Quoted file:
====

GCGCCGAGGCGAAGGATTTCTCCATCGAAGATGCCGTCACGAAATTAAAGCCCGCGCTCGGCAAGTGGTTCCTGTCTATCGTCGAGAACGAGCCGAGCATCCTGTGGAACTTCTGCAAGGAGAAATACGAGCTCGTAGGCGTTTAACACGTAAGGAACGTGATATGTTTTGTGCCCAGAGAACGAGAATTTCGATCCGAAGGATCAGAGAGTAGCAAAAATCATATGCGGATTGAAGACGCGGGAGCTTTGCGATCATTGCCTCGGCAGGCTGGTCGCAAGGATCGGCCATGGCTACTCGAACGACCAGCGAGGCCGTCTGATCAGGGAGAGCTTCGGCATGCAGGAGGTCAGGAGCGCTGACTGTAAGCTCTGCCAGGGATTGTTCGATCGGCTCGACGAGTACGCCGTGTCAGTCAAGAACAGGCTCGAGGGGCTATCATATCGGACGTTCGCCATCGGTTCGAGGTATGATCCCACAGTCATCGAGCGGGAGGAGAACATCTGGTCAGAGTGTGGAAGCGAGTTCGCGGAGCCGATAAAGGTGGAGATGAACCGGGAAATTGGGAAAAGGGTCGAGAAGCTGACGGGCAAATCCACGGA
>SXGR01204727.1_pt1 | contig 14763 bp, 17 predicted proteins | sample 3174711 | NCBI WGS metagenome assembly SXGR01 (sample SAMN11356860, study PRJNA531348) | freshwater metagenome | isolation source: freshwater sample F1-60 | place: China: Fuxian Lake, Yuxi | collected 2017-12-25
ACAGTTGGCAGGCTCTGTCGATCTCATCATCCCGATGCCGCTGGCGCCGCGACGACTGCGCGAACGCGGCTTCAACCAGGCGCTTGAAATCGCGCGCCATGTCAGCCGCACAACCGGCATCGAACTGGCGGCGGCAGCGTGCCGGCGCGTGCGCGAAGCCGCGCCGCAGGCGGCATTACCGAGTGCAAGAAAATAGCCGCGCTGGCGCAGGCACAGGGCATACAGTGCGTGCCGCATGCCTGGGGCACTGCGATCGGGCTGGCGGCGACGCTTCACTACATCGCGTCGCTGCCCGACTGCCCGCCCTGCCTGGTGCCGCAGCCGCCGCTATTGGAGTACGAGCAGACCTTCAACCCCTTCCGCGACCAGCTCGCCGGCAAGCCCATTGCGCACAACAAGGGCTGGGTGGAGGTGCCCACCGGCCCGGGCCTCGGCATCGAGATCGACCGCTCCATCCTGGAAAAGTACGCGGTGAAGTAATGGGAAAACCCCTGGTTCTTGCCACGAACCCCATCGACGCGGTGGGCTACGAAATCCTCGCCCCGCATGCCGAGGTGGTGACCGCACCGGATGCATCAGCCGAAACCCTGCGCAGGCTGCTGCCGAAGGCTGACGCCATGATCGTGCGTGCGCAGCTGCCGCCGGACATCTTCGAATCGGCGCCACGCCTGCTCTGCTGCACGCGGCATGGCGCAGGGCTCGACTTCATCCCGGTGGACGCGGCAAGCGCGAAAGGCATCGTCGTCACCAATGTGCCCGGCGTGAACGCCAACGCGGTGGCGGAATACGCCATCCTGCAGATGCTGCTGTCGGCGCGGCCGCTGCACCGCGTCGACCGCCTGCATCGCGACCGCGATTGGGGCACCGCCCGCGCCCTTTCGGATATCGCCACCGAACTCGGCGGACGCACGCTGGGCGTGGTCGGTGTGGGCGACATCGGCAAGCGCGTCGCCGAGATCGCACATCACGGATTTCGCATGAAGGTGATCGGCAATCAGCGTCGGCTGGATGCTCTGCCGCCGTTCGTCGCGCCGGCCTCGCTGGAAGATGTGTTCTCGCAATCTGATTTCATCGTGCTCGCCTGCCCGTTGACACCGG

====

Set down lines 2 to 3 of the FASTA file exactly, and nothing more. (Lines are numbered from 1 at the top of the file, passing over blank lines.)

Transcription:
>SXGR01204727.1_pt1 | contig 14763 bp, 17 predicted proteins | sample 3174711 | NCBI WGS metagenome assembly SXGR01 (sample SAMN11356860, study PRJNA531348) | freshwater metagenome | isolation source: freshwater sample F1-60 | place: China: Fuxian Lake, Yuxi | collected 2017-12-25
ACAGTTGGCAGGCTCTGTCGATCTCATCATCCCGATGCCGCTGGCGCCGCGACGACTGCGCGAACGCGGCTTCAACCAGGCGCTTGAAATCGCGCGCCATGTCAGCCGCACAACCGGCATCGAACTGGCGGCGGCAGCGTGCCGGCGCGTGCGCGAAGCCGCGCCGCAGGCGGCATTACCGAGTGCAAGAAAATAGCCGCGCTGGCGCAGGCACAGGGCATACAGTGCGTGCCGCATGCCTGGGGCACTGCGATCGGGCTGGCGGCGACGCTTCACTACATCGCGTCGCTGCCCGACTGCCCGCCCTGCCTGGTGCCGCAGCCGCCGCTATTGGAGTACGAGCAGACCTTCAACCCCTTCCGCGACCAGCTCGCCGGCAAGCCCATTGCGCACAACAAGGGCTGGGTGGAGGTGCCCACCGGCCCGGGCCTCGGCATCGAGATCGACCGCTCCATCCTGGAAAAGTACGCGGTGAAGTAATGGGAAAACCCCTGGTTCTTGCCACGAACCCCATCGACGCGGTGGGCTACGAAATCCTCGCCCCGCATGCCGAGGTGGTGACCGCACCGGATGCATCAGCCGAAACCCTGCGCAGGCTGCTGCCGAAGGCTGACGCCATGATCGTGCGTGCGCAGCTGCCGCCGGACATCTTCGAATCGGCGCCACGCCTGCTCTGCTGCACGCGGCATGGCGCAGGGCTCGACTTCATCCCGGTGGACGCGGCAAGCGCGAAAGGCATCGTCGTCACCAATGTGCCCGGCGTGAACGCCAACGCGGTGGCGGAATACGCCATCCTGCAGATGCTGCTGTCGGCGCGGCCGCTGCACCGCGTCGACCGCCTGCATCGCGACCGCGATTGGGGCACCGCCCGCGCCCTTTCGGATATCGCCACCGAACTCGGCGGACGCACGCTGGGCGTGGTCGGTGTGGGCGACATCGGCAAGCGCGTCGCCGAGATCGCACATCACGGATTTCGCATGAAGGTGATCGGCAATCAGCGTCGGCTGGATGCTCTGCCGCCGTTCGTCGCGCCGGCCTCGCTGGAAGATGTGTTCTCGCAATCTGATTTCATCGTGCTCGCCTGCCCGTTGACACCGG